Forum for Science, Industry and Business

Sponsored by:     3M 
Search our Site:

 

Researcher Invents New Graphing Method

13.08.2003


“Diamond Graph” Corrects Long-Standing Errors of 3-D Bar Graphs


Example of New Diamond Graph



Looks can be deceiving. That’s one of the problems with today’s three-dimensional bar graph. While these graphs may look correct, researchers from the Johns Hopkins Bloomberg School of Public Health believe they are in fact inaccurate and misleading.

Currently, the 3-D bar graph is used in countless computer programs, scientific journals, and newspapers to display financial, medical, and other information in which two variables lead to an outcome. Alvaro Muñoz, PhD, a professor of epidemiology at the School of Public Health, has developed the new Diamond Graph, which corrects these errors and represents all the variables equally in a form that is easy to read. He believes the new graphing method could replace the traditional 3-D bar graph in software commonly used in business and science. Dr. Muñoz and his colleagues described the Diamond Graph method in an article published in the August 2003 edition of the peer-reviewed journal, The American Statistician.


So what is wrong with the old method? According to Dr. Muñoz, the 3-D bar graph has three main flaws. First, the variables, which equally contribute to an outcome, are not equally represented in the diagram. This gives the impression that one variable is more important than another. Second, it is sometimes difficult, if not impossible, to distinguish the true value of the bars, because of the problems of representing a three-dimensional image on a two-dimensional page. Because of perspective, some bars appear to be of greater or lesser value when they are actually of equal value. The third drawback of the 3-D graph is that it cannot be used to present overlapping data. In some cases, parallel bars with higher values may obscure those with lower values making the graph useless.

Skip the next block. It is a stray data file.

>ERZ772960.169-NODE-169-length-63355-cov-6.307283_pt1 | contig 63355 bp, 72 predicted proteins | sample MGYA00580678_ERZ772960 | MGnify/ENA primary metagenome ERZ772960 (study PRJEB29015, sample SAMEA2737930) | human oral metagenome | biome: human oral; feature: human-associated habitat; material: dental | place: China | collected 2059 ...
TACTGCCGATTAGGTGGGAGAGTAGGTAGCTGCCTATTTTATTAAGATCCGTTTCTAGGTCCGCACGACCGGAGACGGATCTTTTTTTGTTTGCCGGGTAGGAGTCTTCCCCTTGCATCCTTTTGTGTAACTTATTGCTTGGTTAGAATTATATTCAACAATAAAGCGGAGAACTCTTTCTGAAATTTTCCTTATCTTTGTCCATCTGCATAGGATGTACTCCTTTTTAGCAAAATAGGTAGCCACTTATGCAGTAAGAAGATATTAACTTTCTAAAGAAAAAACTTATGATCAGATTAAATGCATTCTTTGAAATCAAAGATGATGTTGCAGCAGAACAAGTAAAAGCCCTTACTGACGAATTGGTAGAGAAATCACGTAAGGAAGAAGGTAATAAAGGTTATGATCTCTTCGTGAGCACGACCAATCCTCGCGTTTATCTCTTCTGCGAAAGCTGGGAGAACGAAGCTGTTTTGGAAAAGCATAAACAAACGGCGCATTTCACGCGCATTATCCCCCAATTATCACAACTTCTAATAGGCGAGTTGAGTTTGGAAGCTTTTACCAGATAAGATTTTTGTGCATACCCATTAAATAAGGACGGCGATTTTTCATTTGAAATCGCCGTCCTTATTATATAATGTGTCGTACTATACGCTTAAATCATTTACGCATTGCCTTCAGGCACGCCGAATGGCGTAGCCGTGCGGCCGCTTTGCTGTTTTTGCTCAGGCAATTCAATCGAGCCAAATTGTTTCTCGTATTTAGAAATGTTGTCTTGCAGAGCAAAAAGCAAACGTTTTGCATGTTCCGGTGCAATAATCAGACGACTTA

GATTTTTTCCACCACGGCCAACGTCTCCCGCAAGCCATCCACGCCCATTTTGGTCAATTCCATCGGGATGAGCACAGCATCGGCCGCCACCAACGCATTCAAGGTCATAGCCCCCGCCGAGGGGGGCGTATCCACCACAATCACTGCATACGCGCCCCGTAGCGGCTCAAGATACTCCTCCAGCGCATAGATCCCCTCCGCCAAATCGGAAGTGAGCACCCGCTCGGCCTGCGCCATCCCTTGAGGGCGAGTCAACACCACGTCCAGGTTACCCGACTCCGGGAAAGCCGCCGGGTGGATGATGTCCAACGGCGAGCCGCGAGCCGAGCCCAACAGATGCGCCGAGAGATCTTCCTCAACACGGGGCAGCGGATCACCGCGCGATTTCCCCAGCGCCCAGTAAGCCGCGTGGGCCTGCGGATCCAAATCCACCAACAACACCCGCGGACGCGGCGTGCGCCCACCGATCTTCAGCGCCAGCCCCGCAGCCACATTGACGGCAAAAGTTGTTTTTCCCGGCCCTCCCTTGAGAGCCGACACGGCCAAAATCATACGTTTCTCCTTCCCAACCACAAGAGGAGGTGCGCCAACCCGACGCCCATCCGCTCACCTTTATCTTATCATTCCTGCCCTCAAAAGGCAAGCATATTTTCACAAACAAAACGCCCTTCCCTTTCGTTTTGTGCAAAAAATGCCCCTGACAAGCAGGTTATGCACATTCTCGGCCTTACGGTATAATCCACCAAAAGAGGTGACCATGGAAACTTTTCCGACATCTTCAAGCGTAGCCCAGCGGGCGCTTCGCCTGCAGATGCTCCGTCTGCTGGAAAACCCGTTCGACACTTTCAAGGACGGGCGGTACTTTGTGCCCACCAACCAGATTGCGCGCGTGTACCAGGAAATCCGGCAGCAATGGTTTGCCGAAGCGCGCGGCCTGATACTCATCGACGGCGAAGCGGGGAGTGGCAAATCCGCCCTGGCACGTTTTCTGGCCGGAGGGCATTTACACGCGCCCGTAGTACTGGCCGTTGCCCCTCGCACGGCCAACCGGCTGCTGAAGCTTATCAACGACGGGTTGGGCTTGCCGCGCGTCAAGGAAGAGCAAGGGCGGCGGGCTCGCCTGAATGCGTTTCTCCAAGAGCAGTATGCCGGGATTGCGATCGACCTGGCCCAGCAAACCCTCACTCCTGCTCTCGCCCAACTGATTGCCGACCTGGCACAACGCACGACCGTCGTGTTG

“The inaccuracies of the traditional 3-D bar graph may seem trivial, but they can be significant when you’re dealing with important information like predicting your risk for a heart attack or plotting the performance of your company investments,” said Dr. Muñoz.

The new Diamond Graph method corrects the inaccuracies and limitations of the 3-D bar graph by representing all variables equally on a 2-D graph. The Diamond Graph is essentially the view of the bar graph from above rather than from the side. Instead of using rising parallel bars, the Diamond Graph uses expanding polygons within a diamond-shaped grid to represent values. The researcher experimented with other shapes, but found that the six-sided polygon was the only shape to represent the outcomes equally within the grid as it expanded.